From our man on the spot, Rasmus Lerdorf:
Berkeley Hack Day happened Friday at a frenetic pace. We invaded the Woz in Soda Hall and students were trickling in and out all day with a core group of four hack teams staying for the duration and a couple of teams working remotely. The teams fought Java, Python, C++ and PHP all day long, with Java defeating at least a couple of team members with its multiple layers of input streams required just to pull in a simple text file. We also fought with RSS feeds from Craigslist, news archives and local Berkeley event listings.
In the end it was a very close race between two hacks that rose above the rest: an extremely useful carpool commuter application that matched up peoples' addresses and their daily destinations and tried to organize the most efficient combination of carpools, and a magnificent hack that provided a cell phone interface to the old game of Twenty Questions. The impressive mix of technologies required to answer the call automatically, acquire the data for the twenty questions, do the text-to-speech translation and issue the FFT code to decipher the user responses from the cell phone won over the judges to take the top prize.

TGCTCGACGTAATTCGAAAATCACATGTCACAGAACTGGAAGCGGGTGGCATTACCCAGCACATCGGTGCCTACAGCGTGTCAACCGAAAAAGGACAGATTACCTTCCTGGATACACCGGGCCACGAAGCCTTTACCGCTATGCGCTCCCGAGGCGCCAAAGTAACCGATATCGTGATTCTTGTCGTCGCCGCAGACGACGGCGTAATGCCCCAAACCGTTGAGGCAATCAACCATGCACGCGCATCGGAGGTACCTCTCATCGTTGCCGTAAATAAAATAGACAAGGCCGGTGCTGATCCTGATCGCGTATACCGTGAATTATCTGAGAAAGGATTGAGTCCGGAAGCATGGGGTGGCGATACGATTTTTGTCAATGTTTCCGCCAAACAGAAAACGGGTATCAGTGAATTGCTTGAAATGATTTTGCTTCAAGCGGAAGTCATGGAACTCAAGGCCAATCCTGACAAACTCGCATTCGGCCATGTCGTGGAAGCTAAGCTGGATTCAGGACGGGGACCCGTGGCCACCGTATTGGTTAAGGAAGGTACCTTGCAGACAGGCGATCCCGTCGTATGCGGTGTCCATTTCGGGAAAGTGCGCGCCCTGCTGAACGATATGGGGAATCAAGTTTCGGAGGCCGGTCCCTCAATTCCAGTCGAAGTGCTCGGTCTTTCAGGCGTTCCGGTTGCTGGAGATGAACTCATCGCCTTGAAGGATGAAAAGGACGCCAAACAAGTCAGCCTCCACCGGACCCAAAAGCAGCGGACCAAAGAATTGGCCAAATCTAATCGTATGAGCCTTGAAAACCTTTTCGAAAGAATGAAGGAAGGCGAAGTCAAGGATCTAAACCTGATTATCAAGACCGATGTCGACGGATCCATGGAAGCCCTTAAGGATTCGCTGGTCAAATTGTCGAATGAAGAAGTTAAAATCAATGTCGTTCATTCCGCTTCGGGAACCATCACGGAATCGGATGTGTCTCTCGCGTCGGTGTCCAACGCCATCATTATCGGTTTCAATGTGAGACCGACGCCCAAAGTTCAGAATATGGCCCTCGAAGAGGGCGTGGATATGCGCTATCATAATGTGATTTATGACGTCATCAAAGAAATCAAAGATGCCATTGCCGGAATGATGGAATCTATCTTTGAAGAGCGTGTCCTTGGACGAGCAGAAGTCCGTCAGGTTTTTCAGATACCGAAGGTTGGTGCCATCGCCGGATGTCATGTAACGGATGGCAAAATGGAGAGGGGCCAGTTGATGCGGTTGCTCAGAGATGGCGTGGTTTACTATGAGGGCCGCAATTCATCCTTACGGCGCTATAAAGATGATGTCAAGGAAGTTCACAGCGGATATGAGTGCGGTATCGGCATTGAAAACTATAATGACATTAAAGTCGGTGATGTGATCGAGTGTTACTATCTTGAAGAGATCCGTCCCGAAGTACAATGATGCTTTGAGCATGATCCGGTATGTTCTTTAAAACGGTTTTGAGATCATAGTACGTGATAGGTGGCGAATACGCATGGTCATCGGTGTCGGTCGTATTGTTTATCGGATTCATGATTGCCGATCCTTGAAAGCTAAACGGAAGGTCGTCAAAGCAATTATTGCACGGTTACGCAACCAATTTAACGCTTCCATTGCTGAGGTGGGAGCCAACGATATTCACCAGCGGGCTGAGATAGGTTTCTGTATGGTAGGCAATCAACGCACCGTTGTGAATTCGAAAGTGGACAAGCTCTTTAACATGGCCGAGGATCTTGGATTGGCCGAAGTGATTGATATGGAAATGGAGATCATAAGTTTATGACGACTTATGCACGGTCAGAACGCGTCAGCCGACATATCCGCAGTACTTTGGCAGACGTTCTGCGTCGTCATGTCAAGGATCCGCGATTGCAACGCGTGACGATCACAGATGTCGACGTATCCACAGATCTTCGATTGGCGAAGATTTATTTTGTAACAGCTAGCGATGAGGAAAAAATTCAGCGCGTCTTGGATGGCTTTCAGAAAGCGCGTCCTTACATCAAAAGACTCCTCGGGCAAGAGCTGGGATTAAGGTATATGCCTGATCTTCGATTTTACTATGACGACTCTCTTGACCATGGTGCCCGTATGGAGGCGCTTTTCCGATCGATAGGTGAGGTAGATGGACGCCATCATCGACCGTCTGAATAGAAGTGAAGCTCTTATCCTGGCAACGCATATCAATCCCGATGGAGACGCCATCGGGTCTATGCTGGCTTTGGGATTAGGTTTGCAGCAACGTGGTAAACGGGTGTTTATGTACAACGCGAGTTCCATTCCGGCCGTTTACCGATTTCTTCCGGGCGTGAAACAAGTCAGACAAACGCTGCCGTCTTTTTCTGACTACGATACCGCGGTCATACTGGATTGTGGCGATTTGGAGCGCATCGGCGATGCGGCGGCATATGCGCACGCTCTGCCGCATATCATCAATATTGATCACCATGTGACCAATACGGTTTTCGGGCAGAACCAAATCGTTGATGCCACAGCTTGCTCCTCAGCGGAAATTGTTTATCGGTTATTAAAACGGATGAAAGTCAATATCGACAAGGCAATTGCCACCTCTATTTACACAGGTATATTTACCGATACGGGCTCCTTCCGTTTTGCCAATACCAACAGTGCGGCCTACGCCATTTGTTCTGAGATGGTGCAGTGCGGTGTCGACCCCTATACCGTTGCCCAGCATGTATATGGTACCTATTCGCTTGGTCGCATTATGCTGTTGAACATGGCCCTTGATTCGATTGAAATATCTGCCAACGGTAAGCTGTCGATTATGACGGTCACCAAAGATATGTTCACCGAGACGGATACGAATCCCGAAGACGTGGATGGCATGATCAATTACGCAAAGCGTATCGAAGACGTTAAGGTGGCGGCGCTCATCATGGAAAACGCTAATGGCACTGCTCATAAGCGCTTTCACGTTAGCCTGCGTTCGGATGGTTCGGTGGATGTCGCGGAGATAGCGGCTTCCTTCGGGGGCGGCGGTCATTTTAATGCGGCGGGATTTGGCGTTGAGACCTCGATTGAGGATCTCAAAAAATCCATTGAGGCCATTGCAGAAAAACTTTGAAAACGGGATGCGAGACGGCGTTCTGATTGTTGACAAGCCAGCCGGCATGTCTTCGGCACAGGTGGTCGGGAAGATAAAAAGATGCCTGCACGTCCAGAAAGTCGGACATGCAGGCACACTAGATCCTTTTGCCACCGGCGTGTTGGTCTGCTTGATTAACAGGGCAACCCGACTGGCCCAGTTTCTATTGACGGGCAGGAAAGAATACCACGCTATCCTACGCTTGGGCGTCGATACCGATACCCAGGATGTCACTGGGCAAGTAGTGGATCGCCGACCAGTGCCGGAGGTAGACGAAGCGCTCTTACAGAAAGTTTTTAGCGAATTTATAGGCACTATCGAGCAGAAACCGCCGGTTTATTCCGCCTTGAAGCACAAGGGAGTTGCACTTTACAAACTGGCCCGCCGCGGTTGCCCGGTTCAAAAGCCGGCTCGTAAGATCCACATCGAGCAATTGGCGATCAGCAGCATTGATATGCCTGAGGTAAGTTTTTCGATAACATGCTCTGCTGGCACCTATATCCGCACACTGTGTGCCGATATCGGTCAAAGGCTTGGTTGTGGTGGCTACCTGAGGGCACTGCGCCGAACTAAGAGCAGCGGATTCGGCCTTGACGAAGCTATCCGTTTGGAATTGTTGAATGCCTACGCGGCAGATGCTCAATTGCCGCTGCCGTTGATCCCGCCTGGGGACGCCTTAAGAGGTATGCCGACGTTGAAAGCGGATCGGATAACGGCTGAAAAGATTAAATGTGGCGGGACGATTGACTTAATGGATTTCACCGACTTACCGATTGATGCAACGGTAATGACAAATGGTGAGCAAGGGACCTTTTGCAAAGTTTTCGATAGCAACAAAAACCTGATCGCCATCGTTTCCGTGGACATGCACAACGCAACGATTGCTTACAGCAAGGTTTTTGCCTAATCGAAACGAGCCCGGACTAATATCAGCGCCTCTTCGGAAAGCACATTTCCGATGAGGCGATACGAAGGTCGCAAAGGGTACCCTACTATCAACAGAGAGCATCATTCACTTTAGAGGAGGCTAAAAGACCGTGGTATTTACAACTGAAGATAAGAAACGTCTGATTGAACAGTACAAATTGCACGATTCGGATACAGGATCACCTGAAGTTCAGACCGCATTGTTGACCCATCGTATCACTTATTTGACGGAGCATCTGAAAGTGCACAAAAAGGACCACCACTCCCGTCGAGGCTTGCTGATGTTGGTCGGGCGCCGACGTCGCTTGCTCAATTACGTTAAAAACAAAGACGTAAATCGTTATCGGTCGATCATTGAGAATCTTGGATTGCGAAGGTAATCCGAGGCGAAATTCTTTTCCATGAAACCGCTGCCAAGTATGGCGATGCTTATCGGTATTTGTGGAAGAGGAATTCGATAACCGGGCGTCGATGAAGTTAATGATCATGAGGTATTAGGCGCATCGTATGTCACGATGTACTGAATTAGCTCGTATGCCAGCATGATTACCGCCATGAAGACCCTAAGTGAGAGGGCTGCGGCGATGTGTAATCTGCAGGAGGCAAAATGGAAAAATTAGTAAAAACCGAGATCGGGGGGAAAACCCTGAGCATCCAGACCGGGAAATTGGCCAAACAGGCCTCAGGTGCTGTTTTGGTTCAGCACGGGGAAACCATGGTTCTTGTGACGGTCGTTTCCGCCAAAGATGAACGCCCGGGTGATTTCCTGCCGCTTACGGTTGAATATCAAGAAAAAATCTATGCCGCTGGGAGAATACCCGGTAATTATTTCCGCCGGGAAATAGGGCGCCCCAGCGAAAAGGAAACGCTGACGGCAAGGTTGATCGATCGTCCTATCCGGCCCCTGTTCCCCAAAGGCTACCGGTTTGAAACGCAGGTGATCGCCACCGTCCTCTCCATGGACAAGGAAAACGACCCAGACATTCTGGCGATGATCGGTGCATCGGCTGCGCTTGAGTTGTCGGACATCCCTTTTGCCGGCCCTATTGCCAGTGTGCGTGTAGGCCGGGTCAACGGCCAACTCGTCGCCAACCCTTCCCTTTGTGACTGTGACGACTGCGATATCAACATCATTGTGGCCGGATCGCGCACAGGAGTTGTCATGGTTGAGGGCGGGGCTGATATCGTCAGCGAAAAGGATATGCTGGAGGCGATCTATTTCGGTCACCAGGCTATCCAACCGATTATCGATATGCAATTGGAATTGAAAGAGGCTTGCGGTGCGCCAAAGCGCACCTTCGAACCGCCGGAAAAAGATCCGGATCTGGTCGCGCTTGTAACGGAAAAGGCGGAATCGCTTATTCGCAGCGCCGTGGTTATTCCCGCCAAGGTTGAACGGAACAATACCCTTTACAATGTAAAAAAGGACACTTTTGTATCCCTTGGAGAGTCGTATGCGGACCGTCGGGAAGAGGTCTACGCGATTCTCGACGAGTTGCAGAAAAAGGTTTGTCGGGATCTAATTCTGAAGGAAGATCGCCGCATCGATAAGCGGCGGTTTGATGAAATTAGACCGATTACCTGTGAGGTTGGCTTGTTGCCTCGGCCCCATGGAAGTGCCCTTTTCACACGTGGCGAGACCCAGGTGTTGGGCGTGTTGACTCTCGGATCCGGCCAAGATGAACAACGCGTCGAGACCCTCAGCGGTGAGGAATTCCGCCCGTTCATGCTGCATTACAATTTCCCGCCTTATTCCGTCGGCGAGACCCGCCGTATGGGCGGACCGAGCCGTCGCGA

Here are the Berkeley entries:
- Ryan Luecke and Friends - Psychic Skype Hotline
- Carpool Commuter Hack
- Suhaas Prasad, Min Xum, Ryan Zheng, Jerry Zhang - International News Map
- INGAPO (Meet-There)
- Capture the Flag Pac-Man
Winners: Psychic Skype Hotline, Carpool Commuter Hack, INGAPO, and Capture the Flag Pac-Man. Pictures are up on Flickr; look for the University Hack Day wrap-up shortly after Stanford concludes, November 9th.